- Adverts in food malls: Fast food companies want to have their advertisements plastered all over the food mall because they want to have their brand fresh in the minds of hungry shoppers.
- Shopping for dresses: Shopping for wedding dresses can go on all day. But the day after, the bride-to-be may not remember the dresses she tried on in the middle of the day.
- Coach’s fury: Three players made blunders in the football match, but the coach’s ire seems to be focused on the player who made a mistake in the last five minutes because that mistake is still fresh in his mind.
Serial Position Effect Theory
The recency effect comes from the serial position effect theory by Ebbinghaus (1885). The serial position effect refers to the fact that people tend to be able to recall the first and last items in a list better than items in the middle.
This psychological phenomenon was first identified by Hermann Ebbinghaus (1885).
Ebbinghaus conducted his testing on himself in the late 1800s by creating a list of over 2,000 nonsense syllables (e.g., BOK, YAT). The value of nonsense syllables is that they possess no prior associations in memory.
He presented himself with lists of various lengths and then tested his ability to recall those lists.
From this research came two types of serial position effect: the primacy effect and the recency effect.
Recency Effect vs Primacy Effect
- Primacy effect: Recalling the first items better than the middle items.
- Recency effect: Recalling the last items better than the middle items.
Some examples of the primacy effect include:
- Phone Numbers: Often, we’ll try to store a phone number in our short-term memory, for example, but when we try to recall it, we’ll only remember the first few numbers.
- A Bad First Impression: You made a terrible first impression on a first date and, despite trying to make up for it for the rest of the date, you know that first impression was a huge mistake and will linger for a long while.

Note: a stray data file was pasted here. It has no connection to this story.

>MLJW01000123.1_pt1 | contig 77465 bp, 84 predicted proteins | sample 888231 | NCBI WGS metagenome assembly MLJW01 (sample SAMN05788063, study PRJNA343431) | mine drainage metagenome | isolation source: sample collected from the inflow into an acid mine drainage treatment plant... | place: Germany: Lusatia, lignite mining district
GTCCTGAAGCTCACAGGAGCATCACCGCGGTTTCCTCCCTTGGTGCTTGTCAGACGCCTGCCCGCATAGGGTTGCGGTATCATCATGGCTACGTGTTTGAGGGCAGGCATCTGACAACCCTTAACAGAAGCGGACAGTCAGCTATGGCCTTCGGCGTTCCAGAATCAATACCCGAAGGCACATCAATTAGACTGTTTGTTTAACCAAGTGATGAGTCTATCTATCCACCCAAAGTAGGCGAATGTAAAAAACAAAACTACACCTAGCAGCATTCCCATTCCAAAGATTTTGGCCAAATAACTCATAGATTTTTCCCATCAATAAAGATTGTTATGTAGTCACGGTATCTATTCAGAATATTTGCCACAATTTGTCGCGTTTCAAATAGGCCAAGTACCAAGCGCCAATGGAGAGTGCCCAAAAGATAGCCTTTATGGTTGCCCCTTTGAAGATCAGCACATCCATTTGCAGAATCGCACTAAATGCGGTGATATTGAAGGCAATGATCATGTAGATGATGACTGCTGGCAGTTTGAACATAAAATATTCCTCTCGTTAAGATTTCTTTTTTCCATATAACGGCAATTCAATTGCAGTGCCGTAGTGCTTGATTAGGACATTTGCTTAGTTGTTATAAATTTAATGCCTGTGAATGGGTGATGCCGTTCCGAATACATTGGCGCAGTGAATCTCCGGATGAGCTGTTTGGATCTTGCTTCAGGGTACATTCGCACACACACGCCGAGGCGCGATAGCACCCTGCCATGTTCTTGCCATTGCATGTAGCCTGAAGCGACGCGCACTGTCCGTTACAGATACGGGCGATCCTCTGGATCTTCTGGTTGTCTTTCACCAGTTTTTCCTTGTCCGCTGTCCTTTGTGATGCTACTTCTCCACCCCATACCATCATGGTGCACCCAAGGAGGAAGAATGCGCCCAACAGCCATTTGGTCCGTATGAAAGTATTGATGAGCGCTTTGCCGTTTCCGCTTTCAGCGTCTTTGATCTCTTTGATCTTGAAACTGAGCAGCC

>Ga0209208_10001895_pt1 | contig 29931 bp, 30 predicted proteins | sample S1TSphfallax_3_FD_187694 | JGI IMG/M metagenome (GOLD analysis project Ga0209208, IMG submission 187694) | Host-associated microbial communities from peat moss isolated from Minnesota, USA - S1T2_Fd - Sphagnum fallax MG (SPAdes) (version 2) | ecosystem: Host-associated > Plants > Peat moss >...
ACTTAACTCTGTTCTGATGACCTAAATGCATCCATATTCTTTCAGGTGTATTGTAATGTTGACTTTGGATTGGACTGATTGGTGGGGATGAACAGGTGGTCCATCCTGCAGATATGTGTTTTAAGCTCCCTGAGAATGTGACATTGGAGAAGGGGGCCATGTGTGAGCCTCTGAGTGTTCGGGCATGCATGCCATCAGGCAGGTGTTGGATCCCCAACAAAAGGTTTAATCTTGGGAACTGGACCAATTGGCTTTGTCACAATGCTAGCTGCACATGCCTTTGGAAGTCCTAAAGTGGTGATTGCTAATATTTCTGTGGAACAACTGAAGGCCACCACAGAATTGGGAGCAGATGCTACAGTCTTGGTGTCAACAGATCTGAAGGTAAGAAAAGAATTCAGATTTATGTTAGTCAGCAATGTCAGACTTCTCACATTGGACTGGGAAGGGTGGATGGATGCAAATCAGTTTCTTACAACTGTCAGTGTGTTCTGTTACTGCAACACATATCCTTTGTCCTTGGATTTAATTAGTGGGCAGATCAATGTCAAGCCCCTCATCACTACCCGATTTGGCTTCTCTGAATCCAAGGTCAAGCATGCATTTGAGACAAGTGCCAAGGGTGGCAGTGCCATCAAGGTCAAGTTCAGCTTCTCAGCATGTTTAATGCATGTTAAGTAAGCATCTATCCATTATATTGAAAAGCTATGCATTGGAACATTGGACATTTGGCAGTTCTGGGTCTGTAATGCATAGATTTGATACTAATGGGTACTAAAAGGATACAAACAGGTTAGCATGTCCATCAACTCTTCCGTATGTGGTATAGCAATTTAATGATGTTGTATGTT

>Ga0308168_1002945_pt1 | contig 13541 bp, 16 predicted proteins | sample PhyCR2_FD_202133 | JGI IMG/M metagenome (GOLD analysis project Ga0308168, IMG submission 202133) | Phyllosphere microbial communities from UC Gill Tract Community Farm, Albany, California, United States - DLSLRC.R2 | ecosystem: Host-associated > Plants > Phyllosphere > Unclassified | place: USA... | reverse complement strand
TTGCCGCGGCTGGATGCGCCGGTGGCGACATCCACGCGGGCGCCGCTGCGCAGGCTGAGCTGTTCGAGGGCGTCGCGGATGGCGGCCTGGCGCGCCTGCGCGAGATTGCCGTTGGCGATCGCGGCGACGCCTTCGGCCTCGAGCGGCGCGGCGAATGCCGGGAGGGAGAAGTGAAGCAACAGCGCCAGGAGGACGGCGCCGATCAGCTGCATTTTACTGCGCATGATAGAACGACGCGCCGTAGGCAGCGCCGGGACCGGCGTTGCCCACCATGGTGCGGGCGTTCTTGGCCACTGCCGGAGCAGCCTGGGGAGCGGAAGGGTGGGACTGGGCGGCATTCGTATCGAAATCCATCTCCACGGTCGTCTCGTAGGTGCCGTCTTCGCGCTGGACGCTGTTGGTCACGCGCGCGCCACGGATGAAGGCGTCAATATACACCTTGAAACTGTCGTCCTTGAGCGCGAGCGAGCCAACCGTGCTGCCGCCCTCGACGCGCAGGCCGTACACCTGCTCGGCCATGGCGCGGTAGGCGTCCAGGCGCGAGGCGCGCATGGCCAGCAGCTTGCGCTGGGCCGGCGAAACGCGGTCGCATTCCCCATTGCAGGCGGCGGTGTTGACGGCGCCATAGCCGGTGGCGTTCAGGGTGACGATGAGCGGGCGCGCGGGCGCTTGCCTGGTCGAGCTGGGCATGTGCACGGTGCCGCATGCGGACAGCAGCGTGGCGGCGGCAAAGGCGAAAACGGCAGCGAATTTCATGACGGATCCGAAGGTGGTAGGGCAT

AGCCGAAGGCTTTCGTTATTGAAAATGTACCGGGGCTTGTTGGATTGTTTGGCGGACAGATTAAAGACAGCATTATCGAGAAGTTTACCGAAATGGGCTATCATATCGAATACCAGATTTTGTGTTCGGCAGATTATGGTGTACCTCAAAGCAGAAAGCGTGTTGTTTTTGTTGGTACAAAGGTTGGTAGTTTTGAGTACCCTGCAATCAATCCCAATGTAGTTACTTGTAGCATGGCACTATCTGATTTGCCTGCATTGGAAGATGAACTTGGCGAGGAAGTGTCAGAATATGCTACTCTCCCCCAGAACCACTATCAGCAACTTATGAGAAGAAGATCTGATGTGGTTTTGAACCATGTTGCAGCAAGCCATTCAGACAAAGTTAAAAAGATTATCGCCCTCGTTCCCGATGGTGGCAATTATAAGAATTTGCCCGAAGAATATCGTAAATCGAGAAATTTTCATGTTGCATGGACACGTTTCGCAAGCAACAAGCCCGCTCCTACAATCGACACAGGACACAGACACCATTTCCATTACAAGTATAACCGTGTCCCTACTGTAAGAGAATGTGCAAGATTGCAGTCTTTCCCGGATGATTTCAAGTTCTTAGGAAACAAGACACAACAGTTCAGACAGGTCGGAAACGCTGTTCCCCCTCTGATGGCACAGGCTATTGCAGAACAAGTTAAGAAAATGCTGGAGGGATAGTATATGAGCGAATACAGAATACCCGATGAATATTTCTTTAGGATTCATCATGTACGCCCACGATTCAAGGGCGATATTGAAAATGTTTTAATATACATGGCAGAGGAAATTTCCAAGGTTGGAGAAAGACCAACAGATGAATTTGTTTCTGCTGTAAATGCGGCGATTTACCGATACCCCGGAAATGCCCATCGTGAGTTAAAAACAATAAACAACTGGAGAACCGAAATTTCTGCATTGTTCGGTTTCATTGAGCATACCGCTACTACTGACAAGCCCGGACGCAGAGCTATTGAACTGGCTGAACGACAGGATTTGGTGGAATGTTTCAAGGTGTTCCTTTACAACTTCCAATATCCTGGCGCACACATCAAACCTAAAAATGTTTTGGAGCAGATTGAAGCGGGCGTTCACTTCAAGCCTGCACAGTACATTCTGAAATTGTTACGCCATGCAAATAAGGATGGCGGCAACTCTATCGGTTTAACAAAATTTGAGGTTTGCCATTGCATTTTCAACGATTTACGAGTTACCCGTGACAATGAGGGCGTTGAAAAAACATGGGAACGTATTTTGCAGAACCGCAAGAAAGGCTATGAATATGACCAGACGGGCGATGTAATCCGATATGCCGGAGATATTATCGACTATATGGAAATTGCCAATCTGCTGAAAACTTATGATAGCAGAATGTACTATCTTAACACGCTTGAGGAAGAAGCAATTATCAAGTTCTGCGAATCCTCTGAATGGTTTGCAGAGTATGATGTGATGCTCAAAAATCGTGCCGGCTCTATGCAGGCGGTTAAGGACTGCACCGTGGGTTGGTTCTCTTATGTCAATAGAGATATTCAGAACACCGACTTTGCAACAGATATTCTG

The Recency Effect is Stronger than the Primacy Effect
Research on television advertising has serial position and found that advertisements that come at the beginning of a set of ads is more memorable than advertisements that came at the end (Peters & Bijmolt, 1997).
In other words, it appears that at least for television advertisements, the primacy effect tends to be stronger than the recency effect.
Here’s the study:
A market research company in Amsterdam collected data on television advertising and consumer memory involving over 2,600 commercials. Viewers were interviewed about which adverts they remembered seeing.
The results revealed that:
“…the first and last commercial have significant advantages over intermediate ones in terms of unaided brand-name recall [but] the findings suggest that, given comparable costs and a goal to maximize brand recall, placing a commercial first is better than placing it last” (Peters & Bijmolt, 1997, p. 362).
Chunking to Remember
One way to overcome the recency effect is to try to ‘chunk’ a list of items into one memorable unit of information. If you only need to remember one idea, then it’s less likely that you’ll forget
One way to do this is to create an acronym. For example, you may fall victim to the recency effect if you want to remember the colors: red, orange, yellow, green, blue, indigo, and violet.
To help you remember all colors, you could chunk it all into the acronym: ROYGBIV.
Now, instead of having to remember every item, you just need to remember one word. You can then unpack this word by going through each letter, thereby avoiding the recency (or primacy) effect!
Other strategies include making stories out of lists to remember them, and making songs out of lists, in order to create a memorable narrative that can help guide you through the full list of items without forgetting them.
Of course, another key way to remember is to simply keep a journal while information is fresh in your mind.
The recency effect is worthwhile knowing because it can help us overcome our own cognitive biases. It’s also a reminder to externalize our thoughts and lists onto notepads or other memory aides so we don’t forget the sequence of events.